Lee Terry, operations director for the Columbia Board of Realtors, said she was “blown away” by the large number of homeless teenagers.
“I was absolutely shocked that that is such an issue in this town,” she said.
Tim Crockett of Crocket Engineering Consultants, a classmate in the Leadership Columbia program, said he was surprised by the large number of parents living below the poverty level.
“I didn’t realize there were so many people in need,” Crockett said during a CBT lunch forum at the Museao building in south Columbia. “I’m not talking about little things — large needs.”
Other participants said the staggering disparity of basic skills among children entering kindergarten and student achievement gaps were eye-opening.
“You would think that this group would know what’s going on,” Erin Parnell, of Bucket Media, said.
After all, the Leadership Columbia class that graduated this month represents a broad cross-section of Columbia.
The 30 graduates included professionals in the banking, insurance, media and medical industries as well as administrators from colleges, nonprofit organizations and local government agencies. Business owners joined a fire department officer and a hotel manager for the 10 educational sessions spread over five months.
The curriculum topics were comprehensive — social services, health care, education, media, government, agriculture, arts and recreation — and culminated with the broader topics of growth and the economy.
The annual program, started 24 years ago by the Chamber of Commerce and sponsored by the MU College of Business, is designed to cultivate and motivate future community leaders. By graduation day, the participants are expected to better understand how the city works, who the leaders are and how citizens and public officials interact.
Program chairs Craig Brumfield of The Callaway Bank and Lindsay Young Lopez of Columbia College led the group and were assisted by three facilitators and session leaders.
“Leadership Columbia has had a wonderful reputation of educating current and up-and-coming leaders about the challenges our community faces,” Lopez said at the beginning of the discussion.
Although Columbia is “phenomenal” and “rich in resources in so many ways,” Lopez said, the program made the participants “much more aware” of the challenges facing the community.
Steve Wiegenstein, an associate dean at Columbia College, said: “We have an absolutely magnificent health care system here, and at the same time, people wait two months to see a doctor. The disparity was very striking.”
Although inadequacies within the health care system are a national issue, Valorie Livingston, the director of Boys & Girls Club of Columbia, pointed out that state Medicare funding cuts are responsible for the long waits to see dentists in the city.
“People who can’t get routine care end up going to emergency rooms,” said Gail Blomenkamp, a division chief in the Boone County Fire District. “It’s a system that is very broken.”
The forum, Lopez said, served as a sort of debriefing session, where graduates could talk about what they learned during the course of the program and what might be done locally about the problems.
Melissa Smith, a business development consultant at Boone Hospital Center, and Cornellia Williams, a coordinator for the Columbia Housing Authority, along with several other participants said the city and county need a central point of entry for social services. A one-stop shop modeled after a system in St. Louis could coordinate with the diverse providers. That, participants said, could increase efficiency and reduce the overlaps, disparities and number of people who can’t navigate the system.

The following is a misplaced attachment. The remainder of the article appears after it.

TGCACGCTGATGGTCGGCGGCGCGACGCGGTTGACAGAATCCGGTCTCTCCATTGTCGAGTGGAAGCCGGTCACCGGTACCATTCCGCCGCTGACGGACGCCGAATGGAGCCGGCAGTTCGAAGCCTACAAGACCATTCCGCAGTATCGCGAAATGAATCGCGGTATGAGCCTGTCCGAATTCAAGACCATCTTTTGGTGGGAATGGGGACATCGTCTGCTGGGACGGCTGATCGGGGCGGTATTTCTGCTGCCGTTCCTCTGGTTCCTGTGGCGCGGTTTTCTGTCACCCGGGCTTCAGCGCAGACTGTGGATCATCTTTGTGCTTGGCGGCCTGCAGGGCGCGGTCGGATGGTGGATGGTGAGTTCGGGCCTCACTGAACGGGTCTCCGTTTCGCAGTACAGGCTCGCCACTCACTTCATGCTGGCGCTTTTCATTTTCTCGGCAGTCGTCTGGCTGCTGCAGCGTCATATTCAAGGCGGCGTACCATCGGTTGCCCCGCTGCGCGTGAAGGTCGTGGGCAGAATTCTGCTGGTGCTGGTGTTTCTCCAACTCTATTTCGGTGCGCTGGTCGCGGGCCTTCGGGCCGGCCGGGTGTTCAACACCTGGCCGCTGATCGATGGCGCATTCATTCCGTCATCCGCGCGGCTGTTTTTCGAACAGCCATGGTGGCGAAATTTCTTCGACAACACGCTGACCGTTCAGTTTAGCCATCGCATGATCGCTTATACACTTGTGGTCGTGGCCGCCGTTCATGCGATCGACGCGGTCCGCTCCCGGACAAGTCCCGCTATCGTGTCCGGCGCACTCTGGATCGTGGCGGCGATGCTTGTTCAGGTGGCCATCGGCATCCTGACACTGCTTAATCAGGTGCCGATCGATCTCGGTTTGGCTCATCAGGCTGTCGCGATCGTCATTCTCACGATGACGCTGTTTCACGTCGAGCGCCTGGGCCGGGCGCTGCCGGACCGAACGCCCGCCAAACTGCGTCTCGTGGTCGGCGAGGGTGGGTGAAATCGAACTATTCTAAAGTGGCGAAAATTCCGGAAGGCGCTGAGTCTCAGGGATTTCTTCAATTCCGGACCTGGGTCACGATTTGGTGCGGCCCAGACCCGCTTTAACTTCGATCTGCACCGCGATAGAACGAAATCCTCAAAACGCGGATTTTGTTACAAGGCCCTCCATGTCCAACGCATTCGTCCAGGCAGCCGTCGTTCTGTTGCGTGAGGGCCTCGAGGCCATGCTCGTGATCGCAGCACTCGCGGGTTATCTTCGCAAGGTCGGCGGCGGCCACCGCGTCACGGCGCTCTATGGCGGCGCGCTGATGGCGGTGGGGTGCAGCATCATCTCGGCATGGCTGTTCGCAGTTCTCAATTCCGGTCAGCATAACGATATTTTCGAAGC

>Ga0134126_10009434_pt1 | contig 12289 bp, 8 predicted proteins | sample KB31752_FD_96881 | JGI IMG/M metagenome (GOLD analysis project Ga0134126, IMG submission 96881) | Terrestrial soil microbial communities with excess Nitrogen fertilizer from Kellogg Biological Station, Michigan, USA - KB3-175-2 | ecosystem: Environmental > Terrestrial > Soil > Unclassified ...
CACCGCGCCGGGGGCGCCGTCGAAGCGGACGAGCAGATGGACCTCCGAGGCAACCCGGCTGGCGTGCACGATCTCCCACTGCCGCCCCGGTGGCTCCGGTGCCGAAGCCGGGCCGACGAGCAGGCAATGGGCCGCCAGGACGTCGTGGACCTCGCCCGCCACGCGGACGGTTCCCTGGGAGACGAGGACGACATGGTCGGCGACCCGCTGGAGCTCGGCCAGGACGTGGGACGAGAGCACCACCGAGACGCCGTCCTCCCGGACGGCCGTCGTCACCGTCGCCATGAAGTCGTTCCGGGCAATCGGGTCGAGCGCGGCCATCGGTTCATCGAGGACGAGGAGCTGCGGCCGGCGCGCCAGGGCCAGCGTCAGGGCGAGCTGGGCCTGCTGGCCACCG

Without a coordinating entity, Blomenkamp said, “people will continue trying to reinvent the wheel when it comes to social services; I see it every day. To me, and from what I’ve heard from classmates, it seems like a lot of wasted effort and a lot of wasted money.”
That conversation, Lopez said, is an example of what is now facing the graduates.
The program’s final state goal is for graduates to “be prepared to serve the community and know the service opportunities available,” and Lopez said the question they need to ponder now is: Now that you are informed, aware of the needs of the community and have been given this responsibility, are you prepared to be agents of change?
Garrit Hane, a benefits consultant for Bukaty Companies, expressed one example of the difficulty: choosing priorities when allocating public money and other resources.
Should the city, he asked, focus more on improving social services, which would affect a large number of people, or improve the airport, which would be expensive and used by relatively small percentage of local residents but would also improve the chances of landing a large employer like IBM?
“Do we try to hit that home to get that big business that helps the community overall through more tax revenue?” Hane asked. “Or is that putting all our eggs in one basket that affects only a small percentage of the population?”
Nelly Roach, owner of Caledon Virtual, said her vote is for the first choice. “The children in our community need us,” she said. “If we do it right, it can affect the whole community. We need to go back to the grassroots to find the best way to, as community, raise our children.”
Laura Baker: Benefits Administrator, Boone Electric Cooperative
Cornellia Williams: Family Coordinator, Instructor, Columbia Housing Authority
Roger Still: Community Foundation of Central Missouri
Gerrit Hane: Employee Benefits Consultant, Bukaty Co’s.
Ryan Lidolph: Assistant Vice President, Commercial Loan Officer, Landmark Bank
Emily Stoutenborough: Woodruff Sweitzer
John Pfenenger: Prism Capital Management
Dale Wright: MU College of Business